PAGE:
How Food & Water Watch Is Fighting Carbon Pipelines

Published Aug 11, 2022


Climate and Energy

Before three hazardous pipelines can break ground in Iowa, corporations will need federal and state permits. We're fighting them every step of the way.

Before three hazardous pipelines can break ground in Iowa, corporations will need federal and state permits. We're fighting them every step of the way.

Update (October 31, 2023)*: This month, the developers behind one of the proposed carbon pipelines announced they were canceling the project. Navigator’s Heartland Greenway would have carried captured carbon for 1,300 miles across the Midwest as part of a carbon capture and storage scam.

For years, we have fought against the project with a broad coalition of grassroots groups, including farmers, landowners, and environmentalists. This victory shows the power of grassroots organizing, and we will continue our work toward a real energy transition — one without fossil fuels and climate scams like carbon capture.

Corporations have proposed three carbon pipelines that would cut through 2,000 miles of Iowa land — whether landowners want them or not. 

These pipelines are part of a larger scheme known as carbon capture and storage. Through these high-pressure pipelines, corporations want to transport CO2 from polluting ethanol and fertilizer plants.

From there, the carbon could be used for enhanced oil recovery. Similar to fracking, oil companies inject carbon into near-depleted oil fields to draw up the very last dregs of oil. Alternatively, corporations may sequester the carbon underground, giving them larger tax credits from the federal government.

Carbon capture is expensive and unsound technology that has sparked a host of concerns throughout affected communities, including in Iowa. These concerns include pipelines’ safety risks, the cost to taxpayers, corporations’ use of eminent domain, and carbon capture’s dubious climate credentials.

Now, Iowans from all walks of life have united in opposition. Polling from our partner organization, Food & Water Action, found that 80% of Iowans oppose the use of eminent domain for these projects. 

Food & Water Watch is ready to fight tooth and nail to stop these CO2 pipelines. Pipeline companies have a long road ahead of them before their projects can break ground. We will be there at every step, advocating for the public’s health, safety, and quality of life to take priority over corporate interests. Here’s how we’ll do it.

Carbon Pipelines Need Permits

Carbon pipelines are highly underregulated, particularly by the federal government. But pipeline corporations will have to worm their way around a few environmental safeguards. Companies need permits to cross waterways, federal lands, and the habitats of endangered species. 

Before construction can begin, these pipeline proposals will need permits from the U.S. Army Corps of Engineers for any dredging and filling in a U.S. waterway.

The developers must also receive a right-of-way from the Bureau of Land Management if the pipelines cross any federal lands. Permitting agencies will also consult with the U.S. Fish and Wildlife Service about any endangered species impacted by the project.

Many states are a regulatory Wild West for carbon pipelines. The ones proposed for Iowa are the first in the state, so agencies are essentially writing rules as the projects move ahead.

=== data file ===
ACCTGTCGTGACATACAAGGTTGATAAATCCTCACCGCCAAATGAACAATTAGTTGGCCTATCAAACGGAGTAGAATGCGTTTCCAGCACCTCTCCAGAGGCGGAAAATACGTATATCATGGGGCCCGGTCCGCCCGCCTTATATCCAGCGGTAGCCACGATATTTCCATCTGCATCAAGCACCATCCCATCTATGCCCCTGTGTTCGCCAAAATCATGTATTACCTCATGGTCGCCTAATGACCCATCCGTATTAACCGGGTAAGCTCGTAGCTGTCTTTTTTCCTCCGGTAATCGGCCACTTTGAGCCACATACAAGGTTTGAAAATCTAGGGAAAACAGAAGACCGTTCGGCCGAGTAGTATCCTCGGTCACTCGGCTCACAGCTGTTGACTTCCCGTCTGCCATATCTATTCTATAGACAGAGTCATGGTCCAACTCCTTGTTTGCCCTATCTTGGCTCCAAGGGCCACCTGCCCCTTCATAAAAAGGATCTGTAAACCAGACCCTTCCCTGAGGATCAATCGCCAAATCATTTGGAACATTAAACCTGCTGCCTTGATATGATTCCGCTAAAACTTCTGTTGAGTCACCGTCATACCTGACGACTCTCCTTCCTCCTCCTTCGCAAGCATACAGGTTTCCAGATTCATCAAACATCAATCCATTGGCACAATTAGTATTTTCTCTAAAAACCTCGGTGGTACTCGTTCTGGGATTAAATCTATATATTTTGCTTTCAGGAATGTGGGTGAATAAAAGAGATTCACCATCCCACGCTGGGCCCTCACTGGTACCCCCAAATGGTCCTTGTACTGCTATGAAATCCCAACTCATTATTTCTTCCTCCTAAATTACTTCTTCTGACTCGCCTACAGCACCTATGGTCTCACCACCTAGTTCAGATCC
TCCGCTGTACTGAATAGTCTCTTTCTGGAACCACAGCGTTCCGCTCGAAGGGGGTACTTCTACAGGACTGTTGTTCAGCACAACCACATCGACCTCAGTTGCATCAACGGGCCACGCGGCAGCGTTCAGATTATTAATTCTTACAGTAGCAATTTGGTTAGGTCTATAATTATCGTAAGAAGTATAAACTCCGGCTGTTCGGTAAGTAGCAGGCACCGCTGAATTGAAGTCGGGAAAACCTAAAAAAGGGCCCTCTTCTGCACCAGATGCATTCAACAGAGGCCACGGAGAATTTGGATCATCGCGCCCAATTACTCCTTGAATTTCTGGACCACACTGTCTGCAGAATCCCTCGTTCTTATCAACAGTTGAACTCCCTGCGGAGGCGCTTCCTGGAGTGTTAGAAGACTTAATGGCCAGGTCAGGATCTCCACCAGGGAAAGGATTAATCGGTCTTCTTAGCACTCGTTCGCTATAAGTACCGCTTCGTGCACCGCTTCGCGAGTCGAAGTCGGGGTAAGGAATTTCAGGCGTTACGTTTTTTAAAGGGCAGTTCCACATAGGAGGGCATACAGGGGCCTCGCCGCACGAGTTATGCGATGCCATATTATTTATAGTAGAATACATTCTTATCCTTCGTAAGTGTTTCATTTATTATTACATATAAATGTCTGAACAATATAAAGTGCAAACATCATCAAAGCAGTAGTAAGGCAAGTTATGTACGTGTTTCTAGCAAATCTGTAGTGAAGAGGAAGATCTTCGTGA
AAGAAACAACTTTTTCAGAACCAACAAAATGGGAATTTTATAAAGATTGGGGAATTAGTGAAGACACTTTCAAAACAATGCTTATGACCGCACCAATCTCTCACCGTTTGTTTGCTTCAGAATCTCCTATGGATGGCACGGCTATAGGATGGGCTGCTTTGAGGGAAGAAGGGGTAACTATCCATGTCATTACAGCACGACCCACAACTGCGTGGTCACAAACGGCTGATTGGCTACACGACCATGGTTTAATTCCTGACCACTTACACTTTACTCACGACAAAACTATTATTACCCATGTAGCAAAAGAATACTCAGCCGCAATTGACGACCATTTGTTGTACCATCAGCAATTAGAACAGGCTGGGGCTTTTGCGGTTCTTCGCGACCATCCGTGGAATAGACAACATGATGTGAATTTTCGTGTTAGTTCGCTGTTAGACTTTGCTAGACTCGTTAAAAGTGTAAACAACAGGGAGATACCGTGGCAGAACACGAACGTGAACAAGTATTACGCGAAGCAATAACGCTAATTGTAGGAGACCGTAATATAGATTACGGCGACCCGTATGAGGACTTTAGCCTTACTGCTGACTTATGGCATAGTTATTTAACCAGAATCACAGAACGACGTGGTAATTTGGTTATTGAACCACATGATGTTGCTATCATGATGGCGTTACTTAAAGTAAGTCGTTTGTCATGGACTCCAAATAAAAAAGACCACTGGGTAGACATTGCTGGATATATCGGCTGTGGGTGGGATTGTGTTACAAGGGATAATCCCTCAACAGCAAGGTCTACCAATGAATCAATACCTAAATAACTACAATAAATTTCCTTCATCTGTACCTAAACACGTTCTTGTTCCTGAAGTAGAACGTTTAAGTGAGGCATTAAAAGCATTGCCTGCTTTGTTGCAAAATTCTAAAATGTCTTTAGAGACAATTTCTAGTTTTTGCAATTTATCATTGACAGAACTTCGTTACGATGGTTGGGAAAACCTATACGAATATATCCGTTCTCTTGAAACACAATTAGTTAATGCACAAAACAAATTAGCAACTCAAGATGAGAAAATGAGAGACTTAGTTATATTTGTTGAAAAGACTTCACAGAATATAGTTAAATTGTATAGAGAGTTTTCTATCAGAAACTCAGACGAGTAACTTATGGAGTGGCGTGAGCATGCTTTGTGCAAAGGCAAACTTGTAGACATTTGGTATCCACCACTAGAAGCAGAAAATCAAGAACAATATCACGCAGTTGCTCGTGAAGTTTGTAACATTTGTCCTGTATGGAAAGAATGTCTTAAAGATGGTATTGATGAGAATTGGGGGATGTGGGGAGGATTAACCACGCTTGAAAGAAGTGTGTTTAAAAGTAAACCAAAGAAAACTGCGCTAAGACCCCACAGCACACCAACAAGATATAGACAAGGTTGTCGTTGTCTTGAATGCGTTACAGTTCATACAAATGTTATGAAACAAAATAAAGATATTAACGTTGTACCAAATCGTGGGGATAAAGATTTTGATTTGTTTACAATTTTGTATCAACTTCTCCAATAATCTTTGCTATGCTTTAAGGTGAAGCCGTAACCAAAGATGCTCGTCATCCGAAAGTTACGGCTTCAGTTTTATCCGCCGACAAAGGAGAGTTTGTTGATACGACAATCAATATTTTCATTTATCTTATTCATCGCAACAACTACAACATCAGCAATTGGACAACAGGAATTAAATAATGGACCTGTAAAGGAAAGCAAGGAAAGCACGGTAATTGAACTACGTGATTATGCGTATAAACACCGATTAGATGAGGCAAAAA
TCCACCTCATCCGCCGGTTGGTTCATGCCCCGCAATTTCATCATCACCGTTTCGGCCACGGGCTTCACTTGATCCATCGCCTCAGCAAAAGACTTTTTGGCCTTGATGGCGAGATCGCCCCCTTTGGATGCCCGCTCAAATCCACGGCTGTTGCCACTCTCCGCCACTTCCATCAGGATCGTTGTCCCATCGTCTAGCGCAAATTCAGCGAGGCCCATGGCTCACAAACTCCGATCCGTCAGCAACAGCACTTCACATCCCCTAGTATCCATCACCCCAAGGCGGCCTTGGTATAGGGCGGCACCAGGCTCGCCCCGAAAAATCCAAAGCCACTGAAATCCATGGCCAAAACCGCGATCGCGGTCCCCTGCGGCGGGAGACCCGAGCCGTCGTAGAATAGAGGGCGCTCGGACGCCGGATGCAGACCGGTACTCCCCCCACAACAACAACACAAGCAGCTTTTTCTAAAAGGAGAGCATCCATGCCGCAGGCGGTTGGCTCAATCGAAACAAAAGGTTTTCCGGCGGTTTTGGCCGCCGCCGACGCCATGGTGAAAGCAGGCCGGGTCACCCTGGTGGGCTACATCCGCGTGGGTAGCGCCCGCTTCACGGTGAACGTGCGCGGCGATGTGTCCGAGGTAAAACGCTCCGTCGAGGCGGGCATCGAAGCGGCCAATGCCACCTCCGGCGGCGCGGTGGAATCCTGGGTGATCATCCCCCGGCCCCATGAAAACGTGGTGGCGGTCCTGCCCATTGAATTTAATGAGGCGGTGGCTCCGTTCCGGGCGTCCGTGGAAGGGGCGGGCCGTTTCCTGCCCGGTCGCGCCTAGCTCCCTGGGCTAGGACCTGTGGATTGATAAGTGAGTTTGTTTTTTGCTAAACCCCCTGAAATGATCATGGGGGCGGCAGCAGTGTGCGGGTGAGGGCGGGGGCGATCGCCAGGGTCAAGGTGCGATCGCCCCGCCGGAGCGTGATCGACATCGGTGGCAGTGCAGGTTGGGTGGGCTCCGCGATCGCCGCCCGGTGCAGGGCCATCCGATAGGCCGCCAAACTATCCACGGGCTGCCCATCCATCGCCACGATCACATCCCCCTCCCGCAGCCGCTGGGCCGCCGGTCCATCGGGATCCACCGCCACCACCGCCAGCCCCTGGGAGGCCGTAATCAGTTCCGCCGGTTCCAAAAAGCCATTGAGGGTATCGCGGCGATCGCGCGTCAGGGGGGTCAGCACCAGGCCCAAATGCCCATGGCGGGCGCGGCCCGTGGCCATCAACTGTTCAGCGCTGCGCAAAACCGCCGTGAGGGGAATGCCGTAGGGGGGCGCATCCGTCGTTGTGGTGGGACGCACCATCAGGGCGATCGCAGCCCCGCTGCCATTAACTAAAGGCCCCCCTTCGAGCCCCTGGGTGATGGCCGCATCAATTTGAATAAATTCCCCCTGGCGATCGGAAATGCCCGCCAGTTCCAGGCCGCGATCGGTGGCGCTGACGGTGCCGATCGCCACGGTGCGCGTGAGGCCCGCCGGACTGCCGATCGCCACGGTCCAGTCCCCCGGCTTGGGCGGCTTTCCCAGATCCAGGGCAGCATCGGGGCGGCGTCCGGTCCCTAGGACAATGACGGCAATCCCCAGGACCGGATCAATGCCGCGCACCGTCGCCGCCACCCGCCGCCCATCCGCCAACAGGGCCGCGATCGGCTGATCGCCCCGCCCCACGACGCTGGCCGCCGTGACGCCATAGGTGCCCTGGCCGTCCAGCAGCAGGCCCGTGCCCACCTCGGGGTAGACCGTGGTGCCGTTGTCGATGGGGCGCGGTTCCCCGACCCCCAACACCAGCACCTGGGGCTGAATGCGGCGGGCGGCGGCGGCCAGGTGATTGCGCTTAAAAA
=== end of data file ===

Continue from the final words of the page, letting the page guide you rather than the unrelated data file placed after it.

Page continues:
That said, companies have to meet a variety of state-level requirements to obtain the permits needed to break ground. These can differ from state to state, but in Iowa, the Iowa Utilities Board (IUB) is responsible for approving or denying the proposed carbon pipelines.

The Iowa Utilities Board Needs to Hear From You

For each of the three pipeline proposals, the three-member IUB must decide whether the project serves the public interest. Members of the board were appointed by Gov. Kim Reynolds and her predecessor, former Gov. Branstad. Notably, Branstad now works for Summit Carbon Solutions, the first pipeline company to begin IUB’s permitting process. 

The IUB must consider the projects’ impacts on public health, the environment and safety. To do that, it relies on those impacted by the project to raise issues affecting them through the proceeding’s docket.

Based on those testimonies, the projects’ purported need, and any other factor bearing on the public interest, the IUB will decide whether to approve the proposals or not. 

We’ll Be With Iowans Every Step of the Way

We have a long road ahead of us to push back on these pipelines. The timeline of the IUB proceedings for these three pipelines will stretch well beyond 2023. But Food & Water Watch is committed to this fight and will be with Iowans every step of the way.

We’re putting our all into opposing these pipelines, but our most powerful support will come from you. Will you join us?

With so much on the line, it’s critical that the Iowa Utilities Board hears from you. Our opponents may spend billions to fight this issue, but they will never match the power created by people coming together.

It’s up to us to hold the agencies designed to protect us accountable. We must demand that the IUB puts the interests of Iowans before the interests of private corporations. Tell the IUB that Iowans do not support hazardous carbon pipelines by sending a message now.

Tell the IUB: No Carbon Pipelines!

* The original text of this article was also updated on May 23, 2023 to reflect the changing nature of the battle against the permits. The headline and other elements were minimally updated.

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